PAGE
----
May 8, 2012

I'm Dave Mongielo, and I Approve This Message.

Perhaps you're familiar with Dave Mongielo. The auto mechanic has made quite the name for himself, these past couple years. After a ludicrous bid for town supervisor against incumbent Marc Smith, that saw voters reject him by better than a two-to-one margin, Mongielo decided his real beef was with the town's Republican committee—which, of course, had supported Smith.

Mongielo continues he desperate quest for relevancy, despite having the door shut in his face time and time again. Meanwhile, his business, which he's trying to sublet at a price of about $60,000 a year, continues to spiral downhill. Maybe when his business is gone, his wife is gone, his house is gone, and his tractor is gone (LOLOL!), he'll come to realize what's important in life.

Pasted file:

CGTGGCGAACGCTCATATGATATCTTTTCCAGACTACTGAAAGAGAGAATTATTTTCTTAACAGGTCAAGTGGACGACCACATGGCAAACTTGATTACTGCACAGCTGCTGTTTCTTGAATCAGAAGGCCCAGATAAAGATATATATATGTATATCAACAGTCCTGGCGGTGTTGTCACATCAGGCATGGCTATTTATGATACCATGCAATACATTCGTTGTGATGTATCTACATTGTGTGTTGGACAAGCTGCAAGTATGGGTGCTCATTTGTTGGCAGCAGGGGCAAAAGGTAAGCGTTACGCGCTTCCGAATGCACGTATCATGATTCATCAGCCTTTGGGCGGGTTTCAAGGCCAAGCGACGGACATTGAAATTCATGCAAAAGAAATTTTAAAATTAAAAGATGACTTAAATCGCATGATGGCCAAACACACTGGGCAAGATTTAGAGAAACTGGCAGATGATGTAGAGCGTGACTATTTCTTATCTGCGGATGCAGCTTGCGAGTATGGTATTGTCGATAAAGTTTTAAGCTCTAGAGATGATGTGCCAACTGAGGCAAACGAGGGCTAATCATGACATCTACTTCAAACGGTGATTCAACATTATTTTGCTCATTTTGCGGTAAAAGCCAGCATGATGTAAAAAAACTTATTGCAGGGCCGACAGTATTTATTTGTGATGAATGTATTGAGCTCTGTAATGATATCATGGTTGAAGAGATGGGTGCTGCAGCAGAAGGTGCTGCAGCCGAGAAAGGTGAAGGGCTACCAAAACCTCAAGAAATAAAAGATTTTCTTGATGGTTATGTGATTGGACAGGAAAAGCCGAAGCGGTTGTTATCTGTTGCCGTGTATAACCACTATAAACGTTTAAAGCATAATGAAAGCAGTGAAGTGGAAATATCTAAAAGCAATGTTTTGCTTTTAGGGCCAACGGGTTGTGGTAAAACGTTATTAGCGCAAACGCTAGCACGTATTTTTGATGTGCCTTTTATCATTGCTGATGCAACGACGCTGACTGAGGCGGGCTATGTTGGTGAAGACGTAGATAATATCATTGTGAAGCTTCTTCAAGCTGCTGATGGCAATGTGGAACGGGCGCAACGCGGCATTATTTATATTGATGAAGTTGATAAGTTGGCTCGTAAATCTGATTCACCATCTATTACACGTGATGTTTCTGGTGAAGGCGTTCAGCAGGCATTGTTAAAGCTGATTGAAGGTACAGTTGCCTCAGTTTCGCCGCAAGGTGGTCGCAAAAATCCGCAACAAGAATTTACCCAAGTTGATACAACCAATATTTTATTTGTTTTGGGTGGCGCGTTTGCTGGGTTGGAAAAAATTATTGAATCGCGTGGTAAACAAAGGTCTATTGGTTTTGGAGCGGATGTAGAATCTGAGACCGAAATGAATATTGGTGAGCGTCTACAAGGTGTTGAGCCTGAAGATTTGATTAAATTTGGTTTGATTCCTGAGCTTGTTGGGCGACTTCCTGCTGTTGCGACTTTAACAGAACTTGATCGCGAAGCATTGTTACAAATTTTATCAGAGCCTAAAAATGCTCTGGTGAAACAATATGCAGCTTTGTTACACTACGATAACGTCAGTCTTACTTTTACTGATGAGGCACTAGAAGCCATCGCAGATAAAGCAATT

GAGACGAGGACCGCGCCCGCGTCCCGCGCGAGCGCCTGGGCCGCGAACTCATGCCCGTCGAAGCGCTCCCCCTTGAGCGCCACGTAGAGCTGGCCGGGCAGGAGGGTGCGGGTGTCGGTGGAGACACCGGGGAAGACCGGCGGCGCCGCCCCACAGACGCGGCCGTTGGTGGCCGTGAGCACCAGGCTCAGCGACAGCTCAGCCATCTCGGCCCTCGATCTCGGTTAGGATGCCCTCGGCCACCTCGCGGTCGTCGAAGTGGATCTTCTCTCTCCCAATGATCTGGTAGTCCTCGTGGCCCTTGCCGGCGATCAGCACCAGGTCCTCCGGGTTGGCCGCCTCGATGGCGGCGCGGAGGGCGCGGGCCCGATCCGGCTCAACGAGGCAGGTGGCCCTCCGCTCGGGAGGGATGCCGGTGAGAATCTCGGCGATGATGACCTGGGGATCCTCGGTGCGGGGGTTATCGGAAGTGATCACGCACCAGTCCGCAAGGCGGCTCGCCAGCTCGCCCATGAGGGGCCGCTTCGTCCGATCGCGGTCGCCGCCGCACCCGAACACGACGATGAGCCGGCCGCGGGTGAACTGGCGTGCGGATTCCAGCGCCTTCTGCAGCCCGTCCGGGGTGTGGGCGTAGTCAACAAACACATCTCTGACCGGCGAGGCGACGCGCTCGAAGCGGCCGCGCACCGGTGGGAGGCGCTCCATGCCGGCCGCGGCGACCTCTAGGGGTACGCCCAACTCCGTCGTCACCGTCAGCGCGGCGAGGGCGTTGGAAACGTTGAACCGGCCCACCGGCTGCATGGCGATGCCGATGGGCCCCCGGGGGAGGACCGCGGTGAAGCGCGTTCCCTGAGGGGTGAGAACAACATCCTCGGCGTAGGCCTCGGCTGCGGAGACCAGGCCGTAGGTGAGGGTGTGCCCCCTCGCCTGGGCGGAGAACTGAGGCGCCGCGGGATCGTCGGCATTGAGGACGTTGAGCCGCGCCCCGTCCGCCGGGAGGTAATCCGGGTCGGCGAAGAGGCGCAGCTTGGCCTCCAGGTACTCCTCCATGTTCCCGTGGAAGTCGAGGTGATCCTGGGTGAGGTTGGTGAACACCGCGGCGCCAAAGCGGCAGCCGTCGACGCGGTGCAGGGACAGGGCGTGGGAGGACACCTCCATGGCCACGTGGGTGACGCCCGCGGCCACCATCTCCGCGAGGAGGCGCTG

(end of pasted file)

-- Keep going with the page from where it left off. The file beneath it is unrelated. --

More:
But first, he has a message for Republican voters:

Now, we need to be very clear here: Niagara Times did not alter that video in any way. It was emailed to us by a regular reader. It seems Mongielo and Mike-the-EMT™ got a great kick out of making it, including a video effect the duo privately called "eight-pound water-head." It also seems that the video in question didn't set well with the South Lockport Fire Company, which, after becoming aware of it, suspended Mike-the-EMT™.

We'll let you, our readers, decided what it means about Mongielo, and about his views on the mentally disabled and the EMTs that protect local families. And, of course, we'll also let you decide what it says about The Man Who Would Be Supervisor.

May 2, 2012

Success as Defined by Paul Dyster

So Paul Dyster's grand vision of a holiday market in Niagara Falls, which cost $900,000, half of which was taxpayer subsidized, lost $31,000 when all was said and done. Council President Sam Fruscione wants answers to the debacle that drew few visitors and even fewer buyers. Dyster, in his infinite denial, had this to say to the Gazette:

“We think, overall, the market was a success,” Dyster said. 

Only in Paul Dyster's delusional world would losing money be considered a success. Is it any wonder that Niagara Falls, while having one of the highest property tax rates in the country, is broke?